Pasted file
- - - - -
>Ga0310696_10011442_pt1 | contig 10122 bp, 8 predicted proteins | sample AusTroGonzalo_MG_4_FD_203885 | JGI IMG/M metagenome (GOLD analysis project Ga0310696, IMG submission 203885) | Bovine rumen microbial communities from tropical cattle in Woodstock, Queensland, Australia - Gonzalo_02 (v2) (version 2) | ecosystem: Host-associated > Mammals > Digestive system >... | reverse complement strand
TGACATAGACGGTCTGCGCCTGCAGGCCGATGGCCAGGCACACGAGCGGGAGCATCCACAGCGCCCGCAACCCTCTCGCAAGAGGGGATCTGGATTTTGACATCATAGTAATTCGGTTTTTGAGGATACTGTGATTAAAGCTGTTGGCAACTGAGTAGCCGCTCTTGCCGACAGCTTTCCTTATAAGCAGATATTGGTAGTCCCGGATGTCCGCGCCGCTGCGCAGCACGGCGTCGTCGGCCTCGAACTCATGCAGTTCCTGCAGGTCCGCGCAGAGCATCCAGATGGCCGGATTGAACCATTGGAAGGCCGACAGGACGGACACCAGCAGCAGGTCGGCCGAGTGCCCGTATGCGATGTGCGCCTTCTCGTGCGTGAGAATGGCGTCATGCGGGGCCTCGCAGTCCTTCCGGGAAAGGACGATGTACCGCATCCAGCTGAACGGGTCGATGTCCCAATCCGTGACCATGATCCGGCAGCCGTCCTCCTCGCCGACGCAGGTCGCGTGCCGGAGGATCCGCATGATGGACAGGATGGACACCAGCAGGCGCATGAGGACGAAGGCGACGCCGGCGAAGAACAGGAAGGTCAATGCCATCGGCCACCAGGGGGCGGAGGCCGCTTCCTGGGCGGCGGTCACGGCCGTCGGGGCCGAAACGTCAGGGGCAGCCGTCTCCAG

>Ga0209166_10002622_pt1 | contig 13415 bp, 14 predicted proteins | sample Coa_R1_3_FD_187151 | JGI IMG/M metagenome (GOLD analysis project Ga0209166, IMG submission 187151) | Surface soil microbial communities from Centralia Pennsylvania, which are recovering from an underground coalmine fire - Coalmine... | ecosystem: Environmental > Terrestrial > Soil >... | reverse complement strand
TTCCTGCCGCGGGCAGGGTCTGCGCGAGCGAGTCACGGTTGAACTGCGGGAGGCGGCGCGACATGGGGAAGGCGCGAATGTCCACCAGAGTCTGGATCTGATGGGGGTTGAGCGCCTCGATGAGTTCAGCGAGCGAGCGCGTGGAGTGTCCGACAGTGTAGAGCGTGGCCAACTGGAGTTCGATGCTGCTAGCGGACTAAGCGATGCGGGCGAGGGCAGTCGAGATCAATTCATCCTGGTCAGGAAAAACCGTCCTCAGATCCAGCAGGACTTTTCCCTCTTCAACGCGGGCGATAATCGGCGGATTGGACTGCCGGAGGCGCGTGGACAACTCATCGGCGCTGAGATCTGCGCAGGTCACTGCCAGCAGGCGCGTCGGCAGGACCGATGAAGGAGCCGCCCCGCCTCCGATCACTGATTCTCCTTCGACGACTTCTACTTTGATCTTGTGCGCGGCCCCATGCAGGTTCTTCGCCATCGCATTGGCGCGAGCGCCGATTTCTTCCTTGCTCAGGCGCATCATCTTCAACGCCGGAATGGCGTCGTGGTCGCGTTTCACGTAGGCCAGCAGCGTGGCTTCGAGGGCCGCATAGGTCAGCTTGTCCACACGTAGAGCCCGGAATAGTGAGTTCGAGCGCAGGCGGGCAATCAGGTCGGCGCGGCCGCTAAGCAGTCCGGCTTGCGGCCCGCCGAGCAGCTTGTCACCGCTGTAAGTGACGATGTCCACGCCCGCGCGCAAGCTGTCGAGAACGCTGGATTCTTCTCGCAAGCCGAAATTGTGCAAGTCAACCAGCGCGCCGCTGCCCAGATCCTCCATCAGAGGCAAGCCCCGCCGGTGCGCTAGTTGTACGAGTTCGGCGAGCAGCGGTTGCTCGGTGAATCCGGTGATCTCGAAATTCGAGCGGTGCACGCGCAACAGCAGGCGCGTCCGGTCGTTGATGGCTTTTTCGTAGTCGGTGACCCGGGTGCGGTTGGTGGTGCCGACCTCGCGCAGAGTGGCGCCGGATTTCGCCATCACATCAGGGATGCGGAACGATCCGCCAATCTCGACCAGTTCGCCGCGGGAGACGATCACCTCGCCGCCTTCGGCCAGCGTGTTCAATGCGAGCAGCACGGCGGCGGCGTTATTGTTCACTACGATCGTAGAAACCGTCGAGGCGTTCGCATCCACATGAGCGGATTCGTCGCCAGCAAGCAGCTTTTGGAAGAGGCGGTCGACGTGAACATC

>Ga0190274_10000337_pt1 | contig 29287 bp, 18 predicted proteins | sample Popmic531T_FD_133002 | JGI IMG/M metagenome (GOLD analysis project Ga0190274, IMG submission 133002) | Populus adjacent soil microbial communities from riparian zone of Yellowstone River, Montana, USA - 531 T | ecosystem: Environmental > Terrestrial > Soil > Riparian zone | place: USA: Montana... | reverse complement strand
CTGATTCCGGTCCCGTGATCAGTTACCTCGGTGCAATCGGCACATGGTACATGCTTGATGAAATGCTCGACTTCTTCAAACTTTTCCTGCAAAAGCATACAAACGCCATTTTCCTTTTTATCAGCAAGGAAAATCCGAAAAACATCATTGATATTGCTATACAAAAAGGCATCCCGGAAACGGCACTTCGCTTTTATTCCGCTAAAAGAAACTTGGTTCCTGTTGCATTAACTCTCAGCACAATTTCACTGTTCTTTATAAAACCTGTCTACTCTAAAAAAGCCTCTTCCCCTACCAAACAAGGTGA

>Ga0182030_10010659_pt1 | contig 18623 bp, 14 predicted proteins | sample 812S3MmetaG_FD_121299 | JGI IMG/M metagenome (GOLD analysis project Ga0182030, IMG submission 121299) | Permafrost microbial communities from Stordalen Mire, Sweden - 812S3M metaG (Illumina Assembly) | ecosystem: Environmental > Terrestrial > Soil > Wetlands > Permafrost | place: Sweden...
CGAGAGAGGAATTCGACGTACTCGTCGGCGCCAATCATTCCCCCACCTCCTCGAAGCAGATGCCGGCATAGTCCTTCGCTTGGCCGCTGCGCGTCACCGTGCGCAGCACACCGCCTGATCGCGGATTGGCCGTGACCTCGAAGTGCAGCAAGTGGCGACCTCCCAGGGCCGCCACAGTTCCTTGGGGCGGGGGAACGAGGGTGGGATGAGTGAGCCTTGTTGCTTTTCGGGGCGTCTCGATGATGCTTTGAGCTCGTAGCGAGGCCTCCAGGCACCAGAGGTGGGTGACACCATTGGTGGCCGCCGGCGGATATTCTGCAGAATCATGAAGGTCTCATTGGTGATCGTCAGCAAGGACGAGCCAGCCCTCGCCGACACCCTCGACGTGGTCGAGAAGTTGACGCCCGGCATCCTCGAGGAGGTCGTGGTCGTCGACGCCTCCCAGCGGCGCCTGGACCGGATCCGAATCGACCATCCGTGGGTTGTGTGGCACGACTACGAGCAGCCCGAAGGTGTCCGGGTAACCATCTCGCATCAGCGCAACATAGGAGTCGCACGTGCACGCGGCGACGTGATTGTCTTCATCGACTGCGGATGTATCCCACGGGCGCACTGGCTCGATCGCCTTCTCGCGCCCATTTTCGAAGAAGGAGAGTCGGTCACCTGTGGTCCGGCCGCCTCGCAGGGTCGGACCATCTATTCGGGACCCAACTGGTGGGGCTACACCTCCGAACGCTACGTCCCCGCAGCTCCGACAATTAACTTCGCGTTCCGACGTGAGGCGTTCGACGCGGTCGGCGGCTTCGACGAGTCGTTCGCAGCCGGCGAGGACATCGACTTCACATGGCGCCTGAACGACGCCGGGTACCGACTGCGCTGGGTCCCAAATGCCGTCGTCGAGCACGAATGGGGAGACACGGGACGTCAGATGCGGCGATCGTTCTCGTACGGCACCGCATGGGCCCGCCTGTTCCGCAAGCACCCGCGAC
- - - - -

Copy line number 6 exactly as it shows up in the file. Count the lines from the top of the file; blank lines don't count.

CTGATTCCGGTCCCGTGATCAGTTACCTCGGTGCAATCGGCACATGGTACATGCTTGATGAAATGCTCGACTTCTTCAAACTTTTCCTGCAAAAGCATACAAACGCCATTTTCCTTTTTATCAGCAAGGAAAATCCGAAAAACATCATTGATATTGCTATACAAAAAGGCATCCCGGAAACGGCACTTCGCTTTTATTCCGCTAAAAGAAACTTGGTTCCTGTTGCATTAACTCTCAGCACAATTTCACTGTTCTTTATAAAACCTGTCTACTCTAAAAAAGCCTCTTCCCCTACCAAACAAGGTGA